Our unique analysis of the bills Armey sponsored and cosponsored provides insight into his position in the House of Representatives.
Each dot in the chart below was a member of the House of Representatives in 2002. The dots are positioned horizontally according to our progressive—conservative ideology score and vertically according to our leadership score (leaders toward the top). Armey is shown as a purple triangle. (analysis methodology)
Armey sponsored bills primarily in these issue areas:
Government Operations and Politics (30%) Crime and Law Enforcement (13%) International Affairs (11%) Commerce (10%) Finance and Financial Sector (9%) Economics and Public Finance (9%) Families (9%) Social Welfare (9%)
Some of Armey’s most recently sponsored bills include...
- H.Res. 615 (107th): Providing for a committee of two Members to be appointed by the ...
- H.Res. 614 (107th): Providing for the printing of a revised edition of the Rules and ...
- H.R. 5710 (107th): Homeland Security Information Sharing Act
- H.Res. 590 (107th): Relating to early organization of the House of Representatives for the One ...
- H.Con.Res. 464 (107th): Terrorist Attack Commemoration resolution
- H.Res. 510 (107th): Designating majority membership on certain standing committees of the House.
- H.Con.Res. 448 (107th): Providing for a special meeting of the Congress in New York, New ...
View All » (including bills from previous years)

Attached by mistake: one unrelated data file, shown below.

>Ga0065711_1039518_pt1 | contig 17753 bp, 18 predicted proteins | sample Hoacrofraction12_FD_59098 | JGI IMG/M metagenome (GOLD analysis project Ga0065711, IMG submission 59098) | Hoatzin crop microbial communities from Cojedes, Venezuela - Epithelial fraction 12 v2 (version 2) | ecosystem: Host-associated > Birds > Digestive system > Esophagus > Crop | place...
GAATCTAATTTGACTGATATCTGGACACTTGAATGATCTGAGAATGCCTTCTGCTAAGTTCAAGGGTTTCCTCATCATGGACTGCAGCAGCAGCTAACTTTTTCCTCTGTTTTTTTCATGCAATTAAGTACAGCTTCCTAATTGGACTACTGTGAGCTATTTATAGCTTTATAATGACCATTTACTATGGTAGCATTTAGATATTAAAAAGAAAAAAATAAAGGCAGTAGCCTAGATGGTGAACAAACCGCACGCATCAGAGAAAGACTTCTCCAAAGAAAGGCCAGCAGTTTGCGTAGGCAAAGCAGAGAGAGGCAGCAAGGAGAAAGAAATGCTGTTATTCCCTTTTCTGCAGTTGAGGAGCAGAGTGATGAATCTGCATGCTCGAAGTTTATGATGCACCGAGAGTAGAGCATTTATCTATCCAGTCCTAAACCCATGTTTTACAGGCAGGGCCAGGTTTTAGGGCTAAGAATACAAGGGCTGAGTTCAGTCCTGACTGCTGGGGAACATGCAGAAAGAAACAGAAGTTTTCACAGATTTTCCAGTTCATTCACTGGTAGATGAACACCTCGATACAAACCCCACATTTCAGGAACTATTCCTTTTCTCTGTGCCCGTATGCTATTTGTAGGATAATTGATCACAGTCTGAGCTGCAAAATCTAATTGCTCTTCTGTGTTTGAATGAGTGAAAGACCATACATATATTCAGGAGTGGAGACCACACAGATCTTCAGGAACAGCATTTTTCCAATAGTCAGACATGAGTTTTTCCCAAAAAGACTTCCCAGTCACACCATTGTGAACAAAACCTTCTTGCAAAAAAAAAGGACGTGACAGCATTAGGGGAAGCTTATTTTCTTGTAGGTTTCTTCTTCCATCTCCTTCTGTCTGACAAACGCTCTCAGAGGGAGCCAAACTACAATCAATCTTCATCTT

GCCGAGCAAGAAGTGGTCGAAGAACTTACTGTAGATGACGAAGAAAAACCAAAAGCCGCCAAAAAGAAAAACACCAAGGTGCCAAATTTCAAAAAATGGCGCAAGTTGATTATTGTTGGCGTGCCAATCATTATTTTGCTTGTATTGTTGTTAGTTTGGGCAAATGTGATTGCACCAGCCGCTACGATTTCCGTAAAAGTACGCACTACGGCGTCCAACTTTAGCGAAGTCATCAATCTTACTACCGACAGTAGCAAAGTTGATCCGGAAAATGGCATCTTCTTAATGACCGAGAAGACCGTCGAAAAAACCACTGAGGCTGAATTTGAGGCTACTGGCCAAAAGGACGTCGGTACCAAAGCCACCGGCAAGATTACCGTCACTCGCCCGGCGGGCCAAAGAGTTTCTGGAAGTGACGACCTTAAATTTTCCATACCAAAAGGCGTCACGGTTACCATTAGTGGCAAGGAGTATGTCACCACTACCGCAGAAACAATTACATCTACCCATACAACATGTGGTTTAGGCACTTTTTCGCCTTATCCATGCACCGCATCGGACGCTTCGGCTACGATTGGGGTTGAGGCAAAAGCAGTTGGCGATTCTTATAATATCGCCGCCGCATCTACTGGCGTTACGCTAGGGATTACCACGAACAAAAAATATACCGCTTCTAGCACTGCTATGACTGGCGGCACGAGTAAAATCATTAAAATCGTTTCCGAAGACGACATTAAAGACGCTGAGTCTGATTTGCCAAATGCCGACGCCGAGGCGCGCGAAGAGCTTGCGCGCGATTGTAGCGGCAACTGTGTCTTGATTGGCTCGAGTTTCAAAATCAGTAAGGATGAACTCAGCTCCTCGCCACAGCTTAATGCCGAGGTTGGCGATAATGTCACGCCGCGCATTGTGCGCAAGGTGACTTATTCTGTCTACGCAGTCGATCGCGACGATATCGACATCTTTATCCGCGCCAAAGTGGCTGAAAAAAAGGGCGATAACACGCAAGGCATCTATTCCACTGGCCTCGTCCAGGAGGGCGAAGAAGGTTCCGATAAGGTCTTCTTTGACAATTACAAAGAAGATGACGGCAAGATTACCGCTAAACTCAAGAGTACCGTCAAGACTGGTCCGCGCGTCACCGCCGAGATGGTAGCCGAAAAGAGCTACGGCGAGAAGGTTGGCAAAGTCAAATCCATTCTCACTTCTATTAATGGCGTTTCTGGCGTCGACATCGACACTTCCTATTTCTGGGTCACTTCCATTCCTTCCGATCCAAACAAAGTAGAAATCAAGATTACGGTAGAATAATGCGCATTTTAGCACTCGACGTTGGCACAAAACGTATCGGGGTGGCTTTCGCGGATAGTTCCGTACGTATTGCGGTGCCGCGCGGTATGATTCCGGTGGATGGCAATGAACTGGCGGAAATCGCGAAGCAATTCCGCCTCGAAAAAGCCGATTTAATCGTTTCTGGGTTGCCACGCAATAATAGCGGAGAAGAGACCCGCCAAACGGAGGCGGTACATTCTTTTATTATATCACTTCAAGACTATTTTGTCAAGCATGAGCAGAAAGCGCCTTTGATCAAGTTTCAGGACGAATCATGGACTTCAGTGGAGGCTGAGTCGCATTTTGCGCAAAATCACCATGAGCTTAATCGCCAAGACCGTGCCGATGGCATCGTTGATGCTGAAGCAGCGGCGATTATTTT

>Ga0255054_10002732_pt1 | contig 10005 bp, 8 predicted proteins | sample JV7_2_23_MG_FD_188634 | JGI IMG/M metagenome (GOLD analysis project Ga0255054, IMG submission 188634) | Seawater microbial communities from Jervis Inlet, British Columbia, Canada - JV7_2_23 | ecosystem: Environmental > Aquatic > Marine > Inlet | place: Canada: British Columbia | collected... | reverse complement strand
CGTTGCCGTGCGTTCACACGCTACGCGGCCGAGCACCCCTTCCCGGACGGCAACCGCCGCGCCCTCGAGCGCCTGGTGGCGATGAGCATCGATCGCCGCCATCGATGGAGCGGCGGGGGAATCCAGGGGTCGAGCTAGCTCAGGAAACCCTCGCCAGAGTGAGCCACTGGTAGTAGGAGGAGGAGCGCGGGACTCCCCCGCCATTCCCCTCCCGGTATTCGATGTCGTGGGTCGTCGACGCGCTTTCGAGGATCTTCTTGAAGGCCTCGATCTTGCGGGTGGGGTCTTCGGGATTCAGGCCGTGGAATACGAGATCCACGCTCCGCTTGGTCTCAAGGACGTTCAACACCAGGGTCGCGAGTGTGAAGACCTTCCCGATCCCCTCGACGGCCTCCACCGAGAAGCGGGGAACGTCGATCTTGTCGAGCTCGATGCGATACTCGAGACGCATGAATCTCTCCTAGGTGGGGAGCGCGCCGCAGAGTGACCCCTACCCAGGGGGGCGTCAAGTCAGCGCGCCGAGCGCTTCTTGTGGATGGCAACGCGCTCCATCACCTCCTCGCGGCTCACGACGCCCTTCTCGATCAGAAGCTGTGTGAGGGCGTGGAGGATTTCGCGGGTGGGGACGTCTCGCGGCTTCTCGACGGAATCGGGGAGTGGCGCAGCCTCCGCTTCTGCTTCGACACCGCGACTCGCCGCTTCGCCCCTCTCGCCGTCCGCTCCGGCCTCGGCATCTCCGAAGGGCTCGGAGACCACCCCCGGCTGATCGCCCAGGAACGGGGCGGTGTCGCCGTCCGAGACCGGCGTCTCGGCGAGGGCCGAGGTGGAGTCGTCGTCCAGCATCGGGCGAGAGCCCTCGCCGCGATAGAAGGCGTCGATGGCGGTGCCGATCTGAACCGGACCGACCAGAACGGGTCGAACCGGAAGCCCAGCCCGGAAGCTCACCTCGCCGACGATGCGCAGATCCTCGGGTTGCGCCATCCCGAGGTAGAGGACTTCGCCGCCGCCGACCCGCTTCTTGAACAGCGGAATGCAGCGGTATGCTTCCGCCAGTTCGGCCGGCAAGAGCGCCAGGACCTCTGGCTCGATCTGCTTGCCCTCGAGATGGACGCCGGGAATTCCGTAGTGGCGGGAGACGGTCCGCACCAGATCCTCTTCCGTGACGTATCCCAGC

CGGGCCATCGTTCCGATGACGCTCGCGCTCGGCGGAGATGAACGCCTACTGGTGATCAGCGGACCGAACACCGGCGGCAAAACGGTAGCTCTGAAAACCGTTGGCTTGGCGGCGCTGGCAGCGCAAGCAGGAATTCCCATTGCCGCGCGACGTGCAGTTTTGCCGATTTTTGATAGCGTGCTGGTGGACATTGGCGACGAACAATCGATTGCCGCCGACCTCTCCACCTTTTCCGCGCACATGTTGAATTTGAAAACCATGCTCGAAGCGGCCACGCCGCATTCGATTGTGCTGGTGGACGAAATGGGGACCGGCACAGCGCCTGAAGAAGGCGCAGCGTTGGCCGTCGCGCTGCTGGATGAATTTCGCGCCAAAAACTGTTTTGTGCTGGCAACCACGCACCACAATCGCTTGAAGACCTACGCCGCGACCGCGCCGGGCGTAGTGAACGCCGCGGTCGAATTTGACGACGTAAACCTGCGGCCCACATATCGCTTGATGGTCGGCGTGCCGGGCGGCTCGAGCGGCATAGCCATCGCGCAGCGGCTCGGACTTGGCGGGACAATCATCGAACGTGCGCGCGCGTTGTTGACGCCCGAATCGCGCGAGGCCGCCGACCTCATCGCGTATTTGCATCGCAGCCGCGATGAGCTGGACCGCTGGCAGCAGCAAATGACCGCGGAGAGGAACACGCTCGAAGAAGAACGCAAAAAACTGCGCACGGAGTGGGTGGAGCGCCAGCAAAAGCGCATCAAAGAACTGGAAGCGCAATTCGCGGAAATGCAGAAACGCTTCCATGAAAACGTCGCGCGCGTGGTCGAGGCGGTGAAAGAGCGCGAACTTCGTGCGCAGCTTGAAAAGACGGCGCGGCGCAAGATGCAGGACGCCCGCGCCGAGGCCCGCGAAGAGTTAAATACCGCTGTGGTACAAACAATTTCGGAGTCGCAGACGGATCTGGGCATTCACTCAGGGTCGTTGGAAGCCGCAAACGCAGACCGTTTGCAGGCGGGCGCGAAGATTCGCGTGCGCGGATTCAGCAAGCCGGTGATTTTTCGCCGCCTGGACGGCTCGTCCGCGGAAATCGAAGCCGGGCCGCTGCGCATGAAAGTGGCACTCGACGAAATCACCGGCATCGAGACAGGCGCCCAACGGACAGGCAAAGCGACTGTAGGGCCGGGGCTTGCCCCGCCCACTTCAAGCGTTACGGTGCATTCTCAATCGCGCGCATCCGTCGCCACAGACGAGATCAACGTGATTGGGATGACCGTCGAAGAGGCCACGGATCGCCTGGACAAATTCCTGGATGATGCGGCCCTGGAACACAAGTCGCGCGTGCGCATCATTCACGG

From Jan 1985 to Nov 2002, Armey missed 227 of 9,524 roll call votes, which is 2.4%. This is on par with the median of 2.8% among the lifetime records of representatives serving in Nov 2002. The chart below reports missed votes over time.
|Time Period||Votes Eligible||Missed Votes||Percent||Percentile|
The information on this page is originally sourced from a variety of materials, including:
- The House and Senate websites, for committee membership and voting records
- Congressional Biographical Directory for elected positions
- United States Congressional Roll Call Voting Records, 1789-1990 by Howard L. Rosenthal and Keith T. Poole.
- Martis’s “The Historical Atlas of Political Parties in the United States Congress”, via Keith Poole’s roll call votes data set, for political party affiliation for Members of Congress from 1789 through about year 2000
- Congressional Pictorial Directory for the photo
- GPO.gov/FDSys, for sponsored bills